Saturday, September 18, 2010

Getting into Routine

Getting out of the house on time with children dressed, teeth brushed, tummies filled and backpacks in hand can be challenging. Getting out the door without nagging, yelling and racing may seem impossible. You can create an environment that teaches your child to take responsibility for his/her morning routine. And, have more pleasant interactions with your child each morning. Doing so will help your child feel more successful and better about him/herself. And your relationship with your child will also likely benefit from a smoother morning routine.

Getting through the morning routine can become relatively stress free. A key is to allow the strategy described below to work. That is, the child is responsible for doing his/her morning tasks. If you take responsibility by reminding, doing for, helping (when help isn’t required) your child will likely let you keep reminding, doing and helping him/her. Such a pattern actually teaches your child he/she doesn’t have to keep track or do his/her morning routine on his/her own. This plan is about teaching your child to take care of his/her morning routine as independently as possible. Here is one way to make your mornings more manageable and enjoyable.

Decide what time you need to walk out the door to be to school on time.
Think about all the things your child needs to do from the time he/she awakes until it is time to walk out the door. Think carefully about how much time is needed to complete the tasks and ensure you and your child have enough time to get everything done. Make a list of the things that need to be done in the order they are to be completed. For young children drawings or pictures maybe helpful on the list and placed on a whiteboard where a marker pen is provided to tick of each task as it is completed.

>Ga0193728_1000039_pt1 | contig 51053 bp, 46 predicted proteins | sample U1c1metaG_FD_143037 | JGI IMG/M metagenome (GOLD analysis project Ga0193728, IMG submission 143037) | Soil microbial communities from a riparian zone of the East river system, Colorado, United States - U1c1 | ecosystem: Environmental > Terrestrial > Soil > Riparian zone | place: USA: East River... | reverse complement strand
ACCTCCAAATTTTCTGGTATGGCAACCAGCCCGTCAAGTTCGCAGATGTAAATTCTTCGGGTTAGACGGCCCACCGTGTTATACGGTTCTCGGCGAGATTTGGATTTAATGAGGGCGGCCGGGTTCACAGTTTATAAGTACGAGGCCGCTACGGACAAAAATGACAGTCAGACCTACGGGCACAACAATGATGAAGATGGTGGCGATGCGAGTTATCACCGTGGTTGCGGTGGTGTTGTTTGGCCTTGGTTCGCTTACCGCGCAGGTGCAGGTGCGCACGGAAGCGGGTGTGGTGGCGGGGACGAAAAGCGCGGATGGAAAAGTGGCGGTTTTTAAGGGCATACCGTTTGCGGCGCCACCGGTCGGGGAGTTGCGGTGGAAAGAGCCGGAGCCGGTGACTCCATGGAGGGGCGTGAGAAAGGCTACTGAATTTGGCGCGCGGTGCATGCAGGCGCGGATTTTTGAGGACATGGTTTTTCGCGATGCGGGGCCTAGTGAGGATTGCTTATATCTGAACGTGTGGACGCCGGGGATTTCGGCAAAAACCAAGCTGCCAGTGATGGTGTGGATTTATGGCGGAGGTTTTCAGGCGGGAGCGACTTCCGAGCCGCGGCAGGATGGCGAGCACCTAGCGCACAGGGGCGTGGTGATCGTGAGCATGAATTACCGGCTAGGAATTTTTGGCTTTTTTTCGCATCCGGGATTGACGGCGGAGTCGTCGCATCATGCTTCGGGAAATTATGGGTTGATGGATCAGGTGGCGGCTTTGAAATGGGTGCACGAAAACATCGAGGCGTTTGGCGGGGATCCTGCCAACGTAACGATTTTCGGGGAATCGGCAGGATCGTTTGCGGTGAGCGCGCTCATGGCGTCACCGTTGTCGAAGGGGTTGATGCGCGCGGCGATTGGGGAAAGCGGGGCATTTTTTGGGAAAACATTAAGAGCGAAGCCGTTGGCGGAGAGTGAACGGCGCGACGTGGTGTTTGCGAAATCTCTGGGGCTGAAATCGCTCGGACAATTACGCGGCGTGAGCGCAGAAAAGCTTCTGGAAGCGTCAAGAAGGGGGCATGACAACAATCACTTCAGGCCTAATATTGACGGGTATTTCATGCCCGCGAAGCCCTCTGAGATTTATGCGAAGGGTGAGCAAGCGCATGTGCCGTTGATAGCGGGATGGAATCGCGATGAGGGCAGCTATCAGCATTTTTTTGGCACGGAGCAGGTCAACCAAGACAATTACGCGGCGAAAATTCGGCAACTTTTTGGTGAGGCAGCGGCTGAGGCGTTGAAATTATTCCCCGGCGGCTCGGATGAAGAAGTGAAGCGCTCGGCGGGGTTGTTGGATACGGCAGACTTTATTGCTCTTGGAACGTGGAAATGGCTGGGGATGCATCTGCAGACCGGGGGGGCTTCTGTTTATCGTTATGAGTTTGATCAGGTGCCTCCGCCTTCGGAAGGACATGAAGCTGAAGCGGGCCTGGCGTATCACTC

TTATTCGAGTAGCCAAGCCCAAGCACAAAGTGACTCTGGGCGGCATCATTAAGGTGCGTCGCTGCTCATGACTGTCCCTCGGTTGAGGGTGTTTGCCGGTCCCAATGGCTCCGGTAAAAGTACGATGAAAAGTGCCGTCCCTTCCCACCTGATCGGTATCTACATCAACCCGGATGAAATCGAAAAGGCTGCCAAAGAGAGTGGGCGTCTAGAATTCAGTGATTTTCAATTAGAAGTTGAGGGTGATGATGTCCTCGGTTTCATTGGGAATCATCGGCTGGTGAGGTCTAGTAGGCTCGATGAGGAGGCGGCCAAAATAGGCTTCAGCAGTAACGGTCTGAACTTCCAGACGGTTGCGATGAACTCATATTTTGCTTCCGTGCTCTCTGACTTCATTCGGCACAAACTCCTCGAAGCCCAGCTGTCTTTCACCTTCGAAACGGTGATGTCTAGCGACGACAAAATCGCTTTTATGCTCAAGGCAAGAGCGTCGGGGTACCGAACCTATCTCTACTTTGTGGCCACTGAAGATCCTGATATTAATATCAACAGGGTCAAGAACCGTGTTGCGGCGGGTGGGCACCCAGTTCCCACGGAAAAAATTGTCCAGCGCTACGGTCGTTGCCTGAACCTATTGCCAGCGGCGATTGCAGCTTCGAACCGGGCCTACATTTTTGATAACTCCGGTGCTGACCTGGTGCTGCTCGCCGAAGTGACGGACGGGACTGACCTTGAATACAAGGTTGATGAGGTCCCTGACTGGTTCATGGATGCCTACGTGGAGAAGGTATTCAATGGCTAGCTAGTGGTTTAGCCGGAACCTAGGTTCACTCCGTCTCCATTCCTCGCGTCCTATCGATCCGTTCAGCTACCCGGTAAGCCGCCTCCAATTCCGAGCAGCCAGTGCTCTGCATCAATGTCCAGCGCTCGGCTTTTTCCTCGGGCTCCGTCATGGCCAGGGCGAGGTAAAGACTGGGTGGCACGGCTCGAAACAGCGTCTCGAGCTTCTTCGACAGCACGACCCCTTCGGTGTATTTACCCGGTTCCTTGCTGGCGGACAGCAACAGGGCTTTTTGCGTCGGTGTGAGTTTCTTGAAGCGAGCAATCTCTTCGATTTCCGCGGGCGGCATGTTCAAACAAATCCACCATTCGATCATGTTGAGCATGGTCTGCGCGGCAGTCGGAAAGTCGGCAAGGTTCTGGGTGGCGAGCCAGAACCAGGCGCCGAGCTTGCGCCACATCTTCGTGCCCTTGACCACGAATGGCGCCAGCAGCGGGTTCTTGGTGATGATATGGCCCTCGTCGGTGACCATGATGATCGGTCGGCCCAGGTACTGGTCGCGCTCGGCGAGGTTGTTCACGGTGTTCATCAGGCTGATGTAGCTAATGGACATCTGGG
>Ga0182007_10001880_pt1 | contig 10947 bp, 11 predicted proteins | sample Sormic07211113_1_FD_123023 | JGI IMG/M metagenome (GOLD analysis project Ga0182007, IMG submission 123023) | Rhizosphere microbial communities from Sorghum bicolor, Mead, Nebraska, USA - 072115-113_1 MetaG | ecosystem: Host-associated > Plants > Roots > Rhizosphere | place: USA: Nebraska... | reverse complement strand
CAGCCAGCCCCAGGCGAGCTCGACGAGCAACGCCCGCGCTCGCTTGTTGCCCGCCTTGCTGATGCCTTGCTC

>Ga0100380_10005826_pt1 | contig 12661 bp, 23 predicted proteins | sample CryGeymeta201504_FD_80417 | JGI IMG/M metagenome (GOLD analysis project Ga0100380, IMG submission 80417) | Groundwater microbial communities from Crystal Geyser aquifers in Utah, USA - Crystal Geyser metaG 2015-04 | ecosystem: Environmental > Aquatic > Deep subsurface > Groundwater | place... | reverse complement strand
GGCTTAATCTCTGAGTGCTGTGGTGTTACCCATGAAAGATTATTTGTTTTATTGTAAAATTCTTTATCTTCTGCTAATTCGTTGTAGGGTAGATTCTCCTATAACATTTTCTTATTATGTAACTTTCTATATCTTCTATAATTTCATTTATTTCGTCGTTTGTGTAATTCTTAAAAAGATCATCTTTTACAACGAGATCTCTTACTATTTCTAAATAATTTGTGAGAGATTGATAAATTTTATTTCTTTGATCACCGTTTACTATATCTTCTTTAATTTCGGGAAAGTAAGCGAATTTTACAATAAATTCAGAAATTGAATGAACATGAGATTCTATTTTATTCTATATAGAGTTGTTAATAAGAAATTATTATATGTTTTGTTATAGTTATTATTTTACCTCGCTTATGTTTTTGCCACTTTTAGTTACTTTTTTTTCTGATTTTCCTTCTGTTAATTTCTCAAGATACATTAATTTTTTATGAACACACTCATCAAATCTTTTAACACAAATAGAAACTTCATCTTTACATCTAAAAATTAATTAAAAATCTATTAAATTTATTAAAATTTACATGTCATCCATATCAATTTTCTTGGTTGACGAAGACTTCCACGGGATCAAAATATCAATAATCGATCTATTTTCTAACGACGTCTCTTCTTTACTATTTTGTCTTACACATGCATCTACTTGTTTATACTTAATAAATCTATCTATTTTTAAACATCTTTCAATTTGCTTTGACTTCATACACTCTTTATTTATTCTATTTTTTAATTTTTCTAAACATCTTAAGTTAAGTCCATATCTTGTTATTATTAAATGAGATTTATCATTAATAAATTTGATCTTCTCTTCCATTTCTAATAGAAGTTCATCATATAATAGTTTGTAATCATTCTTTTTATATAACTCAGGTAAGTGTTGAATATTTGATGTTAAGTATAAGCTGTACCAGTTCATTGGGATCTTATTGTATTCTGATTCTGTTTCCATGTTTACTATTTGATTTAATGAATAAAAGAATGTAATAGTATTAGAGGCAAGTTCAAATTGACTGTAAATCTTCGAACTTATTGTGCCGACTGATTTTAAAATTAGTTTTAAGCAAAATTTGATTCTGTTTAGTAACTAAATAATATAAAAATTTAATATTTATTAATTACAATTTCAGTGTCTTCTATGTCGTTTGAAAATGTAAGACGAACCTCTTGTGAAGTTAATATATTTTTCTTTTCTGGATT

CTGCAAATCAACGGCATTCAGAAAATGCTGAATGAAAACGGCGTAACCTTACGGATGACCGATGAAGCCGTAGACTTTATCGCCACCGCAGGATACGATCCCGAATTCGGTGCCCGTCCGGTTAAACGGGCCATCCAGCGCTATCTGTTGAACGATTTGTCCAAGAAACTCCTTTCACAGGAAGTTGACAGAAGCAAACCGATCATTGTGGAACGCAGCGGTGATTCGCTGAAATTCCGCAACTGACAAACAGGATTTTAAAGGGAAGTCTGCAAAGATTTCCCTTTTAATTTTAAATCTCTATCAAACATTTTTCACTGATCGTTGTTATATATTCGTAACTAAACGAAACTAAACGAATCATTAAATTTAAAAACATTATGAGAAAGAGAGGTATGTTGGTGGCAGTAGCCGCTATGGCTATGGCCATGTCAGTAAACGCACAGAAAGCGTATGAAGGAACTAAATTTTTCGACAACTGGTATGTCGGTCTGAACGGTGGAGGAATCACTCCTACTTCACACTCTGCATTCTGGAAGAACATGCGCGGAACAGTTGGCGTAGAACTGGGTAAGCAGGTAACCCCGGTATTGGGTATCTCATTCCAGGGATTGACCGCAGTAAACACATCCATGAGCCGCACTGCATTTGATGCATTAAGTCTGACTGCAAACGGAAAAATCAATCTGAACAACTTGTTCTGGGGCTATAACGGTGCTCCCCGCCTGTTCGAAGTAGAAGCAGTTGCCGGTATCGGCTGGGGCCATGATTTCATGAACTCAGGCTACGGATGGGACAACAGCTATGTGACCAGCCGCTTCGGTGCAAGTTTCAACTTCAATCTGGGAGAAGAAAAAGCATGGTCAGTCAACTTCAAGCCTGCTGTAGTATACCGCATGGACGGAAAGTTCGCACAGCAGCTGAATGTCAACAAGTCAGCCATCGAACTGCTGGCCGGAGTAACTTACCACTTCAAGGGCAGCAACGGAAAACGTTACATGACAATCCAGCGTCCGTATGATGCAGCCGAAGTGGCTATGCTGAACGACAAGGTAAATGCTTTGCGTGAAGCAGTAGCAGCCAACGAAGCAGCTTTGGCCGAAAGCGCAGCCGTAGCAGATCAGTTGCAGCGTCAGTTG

Identify with your child a preferred activity he/she would enjoy doing after the rest of the list is completed when he/she has at least 5 minutes of time to spare before it is time to leave. This activity must be approved by you. Some ideas include: doind a puzzle, looking at some books, playing with the dog, playing with a toy etc. Hang the list in a location the child can monitor. Inform your child he/she is to do each task on the list and check them off as they are completed. As your child engages in and/or completes a task provide specific praise for doing so (e.g., good job getting dressed, your hair looks good). You may say things like “Just 2 more tasks and you get to play with your dolly.” “Wow, you are doing great, I bet you will have time for a puzzle this morning.” When your child gets everything done with time to spare, make sure he/she gets to do the fun thing. Be equally diligent in making sure he/she does not get to do the fun activity if everything is not done on time. Walk out the door on time! If your child only gets part of the list done, walk out the door on time! He/she may end up dressing in the car or going to Pre-school with messy hair. The key is not to give in to the temptation to nag or scold or do the task for the child. Rather, talk with his/her teachers and let them know you are working on improving your child’s independence and being responsible so he/she may come to school hungry or with messy hair a few mornings. Chances are this won’t happen very many times before the child figures out how to get through his/her routine successfully. It is easy to eat breakfast on the go and I wouldn’t encourage this if you want breakfast eaten at home. Otherwise, chances are, breakfast will continue to be eaten in the car.
Planning and patience are key. If you give this strategy a try and it doesn’t seem to be working, make sure enough time is allowed for everything to be done, praise is readily being given and access to the fun activity is available after everything else is done. And remember, change takes time.

No comments:

Post a Comment